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UPDATE 2-AstraZeneca still waiting for FDA go-ahead to resume U.S. trial

* Global trials were put on hold on Sept. 6

* Trial in Britain has resumed

* Says facing trial transparency dilemma on adverse events (Adds detail on paediatric trial, transparency)

FRANKFURT, Sept 24 (Reuters) - AstraZeneca is still waiting for the U.S. drug regulator to approve the restart of the clinical trial of its potential COVID-19 vaccine in the United States almost three weeks after it was paused due to safety concerns.

The U.S. trial of AstraZeneca’s COVID-19 vaccine candidate, initially developed by the University of Oxford, remains on hold while regulators investigate an illness in one of the participants, even after a British study and other programmes outside of the United States have resumed.

“We are the sponsor of the U.S. study. We then provided all this information to the FDA (U.S. Food and Drug Administration) and we are waiting to hear their decision,” Soriot told a virtual World Economic Forum discussion.

U.S. Health and Human Services Secretary Alex Azar said on Wednesday the continued suspension showed the FDA was taking vaccine safety seriously.

A document posted online by Oxford university last week stated the illness in a British participant that triggered the pause on Sept. 6 may not have been associated with the vaccine.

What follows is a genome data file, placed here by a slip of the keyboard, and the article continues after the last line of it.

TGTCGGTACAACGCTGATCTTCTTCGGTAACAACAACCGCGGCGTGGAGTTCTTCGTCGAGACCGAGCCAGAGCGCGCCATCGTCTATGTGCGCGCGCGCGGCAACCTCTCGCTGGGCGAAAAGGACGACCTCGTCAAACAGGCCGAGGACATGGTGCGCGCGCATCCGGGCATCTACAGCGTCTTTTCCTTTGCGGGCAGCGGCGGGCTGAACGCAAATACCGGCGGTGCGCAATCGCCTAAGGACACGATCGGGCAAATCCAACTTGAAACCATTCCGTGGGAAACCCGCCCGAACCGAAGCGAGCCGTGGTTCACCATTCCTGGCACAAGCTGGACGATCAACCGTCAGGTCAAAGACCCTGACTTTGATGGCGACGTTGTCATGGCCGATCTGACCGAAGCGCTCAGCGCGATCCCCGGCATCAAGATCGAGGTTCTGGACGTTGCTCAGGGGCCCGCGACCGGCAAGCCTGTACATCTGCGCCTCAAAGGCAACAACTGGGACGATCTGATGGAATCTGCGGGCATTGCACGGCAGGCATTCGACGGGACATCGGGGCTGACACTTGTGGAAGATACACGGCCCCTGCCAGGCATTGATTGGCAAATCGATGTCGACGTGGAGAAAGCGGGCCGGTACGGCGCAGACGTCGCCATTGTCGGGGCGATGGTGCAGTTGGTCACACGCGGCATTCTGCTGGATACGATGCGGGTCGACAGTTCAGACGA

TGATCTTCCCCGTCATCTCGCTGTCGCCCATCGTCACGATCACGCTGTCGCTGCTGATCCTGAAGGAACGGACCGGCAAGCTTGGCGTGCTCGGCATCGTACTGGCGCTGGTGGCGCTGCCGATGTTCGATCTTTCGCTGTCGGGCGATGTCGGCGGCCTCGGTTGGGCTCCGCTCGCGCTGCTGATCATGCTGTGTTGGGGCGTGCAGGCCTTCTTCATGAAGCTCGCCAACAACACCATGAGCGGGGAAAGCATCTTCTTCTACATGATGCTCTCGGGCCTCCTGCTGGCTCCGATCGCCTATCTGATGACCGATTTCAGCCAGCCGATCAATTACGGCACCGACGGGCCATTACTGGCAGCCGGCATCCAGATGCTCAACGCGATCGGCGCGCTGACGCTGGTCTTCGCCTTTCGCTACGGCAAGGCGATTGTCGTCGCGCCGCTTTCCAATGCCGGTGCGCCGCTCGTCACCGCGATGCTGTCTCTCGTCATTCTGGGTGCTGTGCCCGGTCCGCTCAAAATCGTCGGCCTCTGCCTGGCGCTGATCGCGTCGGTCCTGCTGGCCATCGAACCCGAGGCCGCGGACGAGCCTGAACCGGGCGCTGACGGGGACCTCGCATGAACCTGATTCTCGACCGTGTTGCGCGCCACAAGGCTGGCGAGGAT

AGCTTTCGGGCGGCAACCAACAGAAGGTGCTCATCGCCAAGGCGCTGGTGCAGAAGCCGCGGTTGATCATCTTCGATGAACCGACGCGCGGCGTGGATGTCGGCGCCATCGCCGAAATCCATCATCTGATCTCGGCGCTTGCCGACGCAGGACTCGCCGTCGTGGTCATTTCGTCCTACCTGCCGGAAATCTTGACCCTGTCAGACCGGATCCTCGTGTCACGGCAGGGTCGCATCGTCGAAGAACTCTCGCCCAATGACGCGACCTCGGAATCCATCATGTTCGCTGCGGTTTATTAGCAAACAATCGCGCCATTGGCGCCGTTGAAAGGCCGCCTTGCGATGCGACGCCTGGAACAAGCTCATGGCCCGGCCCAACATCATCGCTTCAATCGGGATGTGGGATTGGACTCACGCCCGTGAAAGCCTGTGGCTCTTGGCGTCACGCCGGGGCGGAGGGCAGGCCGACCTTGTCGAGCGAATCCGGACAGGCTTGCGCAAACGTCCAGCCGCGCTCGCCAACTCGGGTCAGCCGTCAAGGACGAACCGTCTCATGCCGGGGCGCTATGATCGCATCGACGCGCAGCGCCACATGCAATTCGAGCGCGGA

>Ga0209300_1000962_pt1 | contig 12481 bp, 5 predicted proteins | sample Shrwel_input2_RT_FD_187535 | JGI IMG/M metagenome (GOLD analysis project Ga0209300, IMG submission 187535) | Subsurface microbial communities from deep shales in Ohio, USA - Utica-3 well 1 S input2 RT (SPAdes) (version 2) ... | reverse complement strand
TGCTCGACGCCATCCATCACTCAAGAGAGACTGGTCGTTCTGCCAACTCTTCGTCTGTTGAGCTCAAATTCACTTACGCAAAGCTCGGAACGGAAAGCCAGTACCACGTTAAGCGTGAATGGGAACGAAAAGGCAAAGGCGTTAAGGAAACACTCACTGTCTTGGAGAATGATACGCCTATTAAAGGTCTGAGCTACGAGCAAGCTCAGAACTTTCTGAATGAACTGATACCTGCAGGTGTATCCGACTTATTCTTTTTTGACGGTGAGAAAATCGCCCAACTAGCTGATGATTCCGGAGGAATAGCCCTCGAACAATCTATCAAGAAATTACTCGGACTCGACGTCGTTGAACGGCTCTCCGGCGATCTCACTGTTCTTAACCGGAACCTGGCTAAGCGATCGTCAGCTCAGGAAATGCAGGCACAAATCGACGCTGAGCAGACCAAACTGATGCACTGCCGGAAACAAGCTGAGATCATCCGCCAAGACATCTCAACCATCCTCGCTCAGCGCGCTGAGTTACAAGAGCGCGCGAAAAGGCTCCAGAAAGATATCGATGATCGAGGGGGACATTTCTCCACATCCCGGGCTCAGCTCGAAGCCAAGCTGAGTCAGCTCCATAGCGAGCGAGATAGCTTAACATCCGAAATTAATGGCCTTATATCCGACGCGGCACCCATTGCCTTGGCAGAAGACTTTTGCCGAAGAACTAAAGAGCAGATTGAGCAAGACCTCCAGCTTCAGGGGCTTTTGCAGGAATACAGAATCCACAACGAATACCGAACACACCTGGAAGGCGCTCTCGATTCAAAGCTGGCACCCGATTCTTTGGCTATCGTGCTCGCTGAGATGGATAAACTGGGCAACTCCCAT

Asked why the company had not disclosed details about the nature of the illness, Soriot said clinical trial regulators and independent supervisors were guarding participants’ privacy.

Still, the company would look into increasing transparency without compromising individual rights and while also preventing the public and volunteers from drawing wrong conclusions, which could endanger trial enrollment.

“We are discussing with other companies as an industry what information we can offer without compromising patient privacy but also without compromising the trial itself,” said the CEO.

Soriot also said that tests of the vaccine prototype on children had not started yet.

The British trial here, launched in May seeking more than 12,000 volunteers, will have one out of 11 subgroups with children 5 to 12 years of age.

Editing by Mark Potter and Jane Merriman

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